How America’s Beloved Meyer Lemon Caused a Mid-Century Citrus Panic

By Mandy Naglich | Atlas Obscura |

ATLAS OBSCURA - Meyer lemon trees could carry the citrus tristeza virus (CTV) and flourish for years without showing any symptoms.

The urgent situation incited the first meeting of the International Organization of Citrus Virologists at the The University of California, Riverside in 1957. This group of scientists and citrus growers urged drastic measures towards Meyer lemons the world over. “Tristeza exists in the Mediterranean area where it has been introduced on the Meyer lemon,” wrote one scientist in a paper he presented at the 1961 meeting of the IOCV. He goes on to suggest that it would be “most desirable” for all Meyer lemon trees “in the Mediterranean basin to be eradicated.”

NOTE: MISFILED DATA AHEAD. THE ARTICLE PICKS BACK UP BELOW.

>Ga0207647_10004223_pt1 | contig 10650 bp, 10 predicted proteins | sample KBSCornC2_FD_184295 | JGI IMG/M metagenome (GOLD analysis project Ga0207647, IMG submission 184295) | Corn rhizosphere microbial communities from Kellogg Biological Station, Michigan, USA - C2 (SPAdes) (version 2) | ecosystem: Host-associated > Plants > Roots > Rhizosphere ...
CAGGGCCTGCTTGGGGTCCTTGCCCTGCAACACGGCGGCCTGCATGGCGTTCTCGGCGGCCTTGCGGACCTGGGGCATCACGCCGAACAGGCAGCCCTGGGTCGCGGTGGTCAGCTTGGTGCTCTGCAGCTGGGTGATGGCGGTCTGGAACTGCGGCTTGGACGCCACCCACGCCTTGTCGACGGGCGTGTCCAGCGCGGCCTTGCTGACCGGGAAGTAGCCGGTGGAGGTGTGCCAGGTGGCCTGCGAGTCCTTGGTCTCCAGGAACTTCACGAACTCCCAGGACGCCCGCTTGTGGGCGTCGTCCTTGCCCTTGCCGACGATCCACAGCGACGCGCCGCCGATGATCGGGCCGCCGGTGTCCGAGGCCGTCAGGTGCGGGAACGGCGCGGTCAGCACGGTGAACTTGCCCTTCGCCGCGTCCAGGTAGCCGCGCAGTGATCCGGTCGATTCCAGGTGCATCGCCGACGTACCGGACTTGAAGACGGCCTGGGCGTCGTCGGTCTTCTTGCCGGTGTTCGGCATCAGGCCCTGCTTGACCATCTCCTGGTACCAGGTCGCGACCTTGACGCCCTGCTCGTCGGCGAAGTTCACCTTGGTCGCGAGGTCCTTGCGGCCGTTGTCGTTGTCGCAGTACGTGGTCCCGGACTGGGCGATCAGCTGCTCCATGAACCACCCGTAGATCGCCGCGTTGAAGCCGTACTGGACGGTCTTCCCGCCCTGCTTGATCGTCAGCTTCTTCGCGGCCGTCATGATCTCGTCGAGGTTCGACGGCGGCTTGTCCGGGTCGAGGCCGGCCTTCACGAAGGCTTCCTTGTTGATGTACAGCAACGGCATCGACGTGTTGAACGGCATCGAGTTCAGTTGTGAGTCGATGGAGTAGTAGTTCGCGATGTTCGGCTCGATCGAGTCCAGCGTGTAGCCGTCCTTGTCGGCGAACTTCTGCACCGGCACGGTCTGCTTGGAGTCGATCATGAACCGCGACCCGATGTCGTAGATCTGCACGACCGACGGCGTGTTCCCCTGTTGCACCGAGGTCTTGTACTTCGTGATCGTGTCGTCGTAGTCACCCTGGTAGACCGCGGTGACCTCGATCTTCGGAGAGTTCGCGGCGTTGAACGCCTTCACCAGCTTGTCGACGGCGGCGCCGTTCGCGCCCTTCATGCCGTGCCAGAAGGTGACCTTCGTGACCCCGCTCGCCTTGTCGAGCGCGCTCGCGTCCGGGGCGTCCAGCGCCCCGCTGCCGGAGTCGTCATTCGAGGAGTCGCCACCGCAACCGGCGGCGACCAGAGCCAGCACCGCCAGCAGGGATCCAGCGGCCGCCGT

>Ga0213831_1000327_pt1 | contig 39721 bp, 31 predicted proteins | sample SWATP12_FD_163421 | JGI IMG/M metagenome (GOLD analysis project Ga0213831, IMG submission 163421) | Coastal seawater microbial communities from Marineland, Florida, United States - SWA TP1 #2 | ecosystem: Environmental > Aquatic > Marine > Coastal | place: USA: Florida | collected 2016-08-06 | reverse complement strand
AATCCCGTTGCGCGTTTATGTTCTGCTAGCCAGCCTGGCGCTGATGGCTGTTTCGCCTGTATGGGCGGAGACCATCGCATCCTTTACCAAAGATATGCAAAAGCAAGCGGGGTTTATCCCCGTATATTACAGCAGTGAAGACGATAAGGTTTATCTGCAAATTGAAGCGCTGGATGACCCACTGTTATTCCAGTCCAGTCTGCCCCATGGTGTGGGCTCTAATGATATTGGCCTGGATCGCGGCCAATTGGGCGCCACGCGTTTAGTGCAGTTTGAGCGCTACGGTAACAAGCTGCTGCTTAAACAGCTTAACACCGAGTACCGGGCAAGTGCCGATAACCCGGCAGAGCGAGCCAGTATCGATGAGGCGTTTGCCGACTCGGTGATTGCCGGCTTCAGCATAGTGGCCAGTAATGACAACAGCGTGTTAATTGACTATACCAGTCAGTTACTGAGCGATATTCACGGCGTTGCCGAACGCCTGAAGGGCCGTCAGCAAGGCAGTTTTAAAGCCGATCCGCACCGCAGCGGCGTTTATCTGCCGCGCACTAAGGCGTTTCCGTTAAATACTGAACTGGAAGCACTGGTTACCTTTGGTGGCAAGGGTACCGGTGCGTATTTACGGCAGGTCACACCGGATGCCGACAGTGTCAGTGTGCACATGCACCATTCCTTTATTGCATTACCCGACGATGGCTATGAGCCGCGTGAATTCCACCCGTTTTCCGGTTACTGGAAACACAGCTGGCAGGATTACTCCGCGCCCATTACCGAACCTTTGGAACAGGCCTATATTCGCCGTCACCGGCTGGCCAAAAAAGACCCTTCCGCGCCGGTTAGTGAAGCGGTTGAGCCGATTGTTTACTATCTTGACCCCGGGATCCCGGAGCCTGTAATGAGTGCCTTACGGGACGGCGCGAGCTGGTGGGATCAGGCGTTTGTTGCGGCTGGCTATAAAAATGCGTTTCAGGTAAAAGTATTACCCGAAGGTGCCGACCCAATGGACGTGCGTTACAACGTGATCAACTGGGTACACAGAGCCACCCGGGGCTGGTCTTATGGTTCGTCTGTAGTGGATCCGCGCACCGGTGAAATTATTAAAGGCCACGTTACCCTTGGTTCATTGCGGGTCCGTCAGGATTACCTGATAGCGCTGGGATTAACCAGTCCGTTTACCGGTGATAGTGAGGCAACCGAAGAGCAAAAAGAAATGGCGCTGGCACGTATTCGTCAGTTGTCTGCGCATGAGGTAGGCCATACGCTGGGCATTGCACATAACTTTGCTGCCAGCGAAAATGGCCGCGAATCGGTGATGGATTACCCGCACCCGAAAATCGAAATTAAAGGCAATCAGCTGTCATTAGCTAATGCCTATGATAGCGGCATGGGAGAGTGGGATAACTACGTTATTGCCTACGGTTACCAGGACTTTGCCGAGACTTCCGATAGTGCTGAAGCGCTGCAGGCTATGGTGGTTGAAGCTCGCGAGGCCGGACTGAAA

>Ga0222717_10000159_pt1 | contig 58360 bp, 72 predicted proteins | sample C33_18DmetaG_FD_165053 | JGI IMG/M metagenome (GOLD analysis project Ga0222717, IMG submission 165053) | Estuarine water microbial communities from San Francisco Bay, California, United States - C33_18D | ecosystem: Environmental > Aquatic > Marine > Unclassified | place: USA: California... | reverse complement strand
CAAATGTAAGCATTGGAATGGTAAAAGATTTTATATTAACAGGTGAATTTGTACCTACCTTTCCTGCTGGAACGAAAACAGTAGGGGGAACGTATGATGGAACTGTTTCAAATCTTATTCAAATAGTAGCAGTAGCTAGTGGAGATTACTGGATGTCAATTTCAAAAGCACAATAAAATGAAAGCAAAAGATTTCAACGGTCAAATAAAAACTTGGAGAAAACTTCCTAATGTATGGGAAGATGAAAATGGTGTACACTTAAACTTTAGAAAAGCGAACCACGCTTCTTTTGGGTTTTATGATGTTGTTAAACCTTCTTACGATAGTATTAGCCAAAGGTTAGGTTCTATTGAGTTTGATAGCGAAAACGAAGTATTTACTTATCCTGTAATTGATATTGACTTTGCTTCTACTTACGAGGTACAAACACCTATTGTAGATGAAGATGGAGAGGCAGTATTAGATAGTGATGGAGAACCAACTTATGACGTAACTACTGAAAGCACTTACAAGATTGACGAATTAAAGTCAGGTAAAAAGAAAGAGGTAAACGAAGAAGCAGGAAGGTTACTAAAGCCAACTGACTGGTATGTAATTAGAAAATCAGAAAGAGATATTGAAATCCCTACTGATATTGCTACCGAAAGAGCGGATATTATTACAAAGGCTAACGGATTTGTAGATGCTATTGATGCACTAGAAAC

As news of the troublesome Meyer trickled out of Riverside, the hunt began for the troublesome trees throughout the state. County after county passed bills aimed at uprooting the garden trees to stop tristeza. During the summer of June 1957, in the city of Selma, California, two government officials went door to door, telling residents to remove their Meyer lemons. Roughly 14 days later, they returned to ensure that the trees were gone. The fragrant magenta buds of the Meyer lemon plant were one of its most admired characteristics. Now, they served as a sign of a tree that needed to be destroyed.



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